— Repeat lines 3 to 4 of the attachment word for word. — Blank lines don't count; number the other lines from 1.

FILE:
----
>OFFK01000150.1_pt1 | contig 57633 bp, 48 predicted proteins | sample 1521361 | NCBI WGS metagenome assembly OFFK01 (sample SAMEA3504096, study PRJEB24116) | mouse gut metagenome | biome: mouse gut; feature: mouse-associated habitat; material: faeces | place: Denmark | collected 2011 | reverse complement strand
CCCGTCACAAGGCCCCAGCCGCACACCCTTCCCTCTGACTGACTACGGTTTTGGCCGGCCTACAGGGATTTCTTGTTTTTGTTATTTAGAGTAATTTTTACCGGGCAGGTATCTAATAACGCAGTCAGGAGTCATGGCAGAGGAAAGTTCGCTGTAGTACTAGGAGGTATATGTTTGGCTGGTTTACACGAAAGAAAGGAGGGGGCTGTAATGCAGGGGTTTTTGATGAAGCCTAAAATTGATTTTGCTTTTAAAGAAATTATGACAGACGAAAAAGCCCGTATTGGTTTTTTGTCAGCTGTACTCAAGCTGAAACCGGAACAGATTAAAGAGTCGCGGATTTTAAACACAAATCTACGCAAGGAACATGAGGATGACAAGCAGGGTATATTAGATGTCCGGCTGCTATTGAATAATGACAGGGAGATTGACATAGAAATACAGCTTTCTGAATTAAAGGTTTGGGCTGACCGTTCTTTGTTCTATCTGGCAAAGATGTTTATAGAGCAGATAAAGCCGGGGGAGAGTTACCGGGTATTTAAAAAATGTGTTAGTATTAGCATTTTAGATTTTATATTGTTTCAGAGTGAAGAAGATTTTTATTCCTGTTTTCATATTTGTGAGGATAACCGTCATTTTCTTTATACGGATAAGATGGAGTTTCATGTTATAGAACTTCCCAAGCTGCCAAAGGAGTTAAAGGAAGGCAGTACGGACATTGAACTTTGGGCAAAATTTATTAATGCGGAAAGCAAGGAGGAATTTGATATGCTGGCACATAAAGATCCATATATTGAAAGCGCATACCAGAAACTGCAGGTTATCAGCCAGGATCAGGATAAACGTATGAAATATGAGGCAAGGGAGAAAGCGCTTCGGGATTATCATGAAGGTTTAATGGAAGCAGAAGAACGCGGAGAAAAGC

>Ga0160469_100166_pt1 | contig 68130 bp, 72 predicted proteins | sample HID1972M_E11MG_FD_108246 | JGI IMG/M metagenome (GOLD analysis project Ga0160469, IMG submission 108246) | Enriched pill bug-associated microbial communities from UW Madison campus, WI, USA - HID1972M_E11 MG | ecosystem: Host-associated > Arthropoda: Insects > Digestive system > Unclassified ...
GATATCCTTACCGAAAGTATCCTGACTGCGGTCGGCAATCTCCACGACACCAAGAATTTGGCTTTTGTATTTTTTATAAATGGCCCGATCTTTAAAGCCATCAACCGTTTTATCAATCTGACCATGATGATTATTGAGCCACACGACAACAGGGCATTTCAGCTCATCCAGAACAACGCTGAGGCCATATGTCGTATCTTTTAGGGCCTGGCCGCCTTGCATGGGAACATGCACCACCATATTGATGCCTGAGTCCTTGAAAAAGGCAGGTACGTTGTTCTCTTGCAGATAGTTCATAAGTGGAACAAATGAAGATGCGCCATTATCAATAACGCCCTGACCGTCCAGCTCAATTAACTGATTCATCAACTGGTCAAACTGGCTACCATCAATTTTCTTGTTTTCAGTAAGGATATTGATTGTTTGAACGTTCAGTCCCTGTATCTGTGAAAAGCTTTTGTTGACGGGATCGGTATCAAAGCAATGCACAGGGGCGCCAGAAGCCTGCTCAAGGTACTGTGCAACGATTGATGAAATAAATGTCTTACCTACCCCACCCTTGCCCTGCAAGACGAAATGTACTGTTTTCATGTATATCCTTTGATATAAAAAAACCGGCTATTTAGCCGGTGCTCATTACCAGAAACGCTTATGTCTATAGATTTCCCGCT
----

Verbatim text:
>Ga0160469_100166_pt1 | contig 68130 bp, 72 predicted proteins | sample HID1972M_E11MG_FD_108246 | JGI IMG/M metagenome (GOLD analysis project Ga0160469, IMG submission 108246) | Enriched pill bug-associated microbial communities from UW Madison campus, WI, USA - HID1972M_E11 MG | ecosystem: Host-associated > Arthropoda: Insects > Digestive system > Unclassified ...
GATATCCTTACCGAAAGTATCCTGACTGCGGTCGGCAATCTCCACGACACCAAGAATTTGGCTTTTGTATTTTTTATAAATGGCCCGATCTTTAAAGCCATCAACCGTTTTATCAATCTGACCATGATGATTATTGAGCCACACGACAACAGGGCATTTCAGCTCATCCAGAACAACGCTGAGGCCATATGTCGTATCTTTTAGGGCCTGGCCGCCTTGCATGGGAACATGCACCACCATATTGATGCCTGAGTCCTTGAAAAAGGCAGGTACGTTGTTCTCTTGCAGATAGTTCATAAGTGGAACAAATGAAGATGCGCCATTATCAATAACGCCCTGACCGTCCAGCTCAATTAACTGATTCATCAACTGGTCAAACTGGCTACCATCAATTTTCTTGTTTTCAGTAAGGATATTGATTGTTTGAACGTTCAGTCCCTGTATCTGTGAAAAGCTTTTGTTGACGGGATCGGTATCAAAGCAATGCACAGGGGCGCCAGAAGCCTGCTCAAGGTACTGTGCAACGATTGATGAAATAAATGTCTTACCTACCCCACCCTTGCCCTGCAAGACGAAATGTACTGTTTTCATGTATATCCTTTGATATAAAAAAACCGGCTATTTAGCCGGTGCTCATTACCAGAAACGCTTATGTCTATAGATTTCCCGCT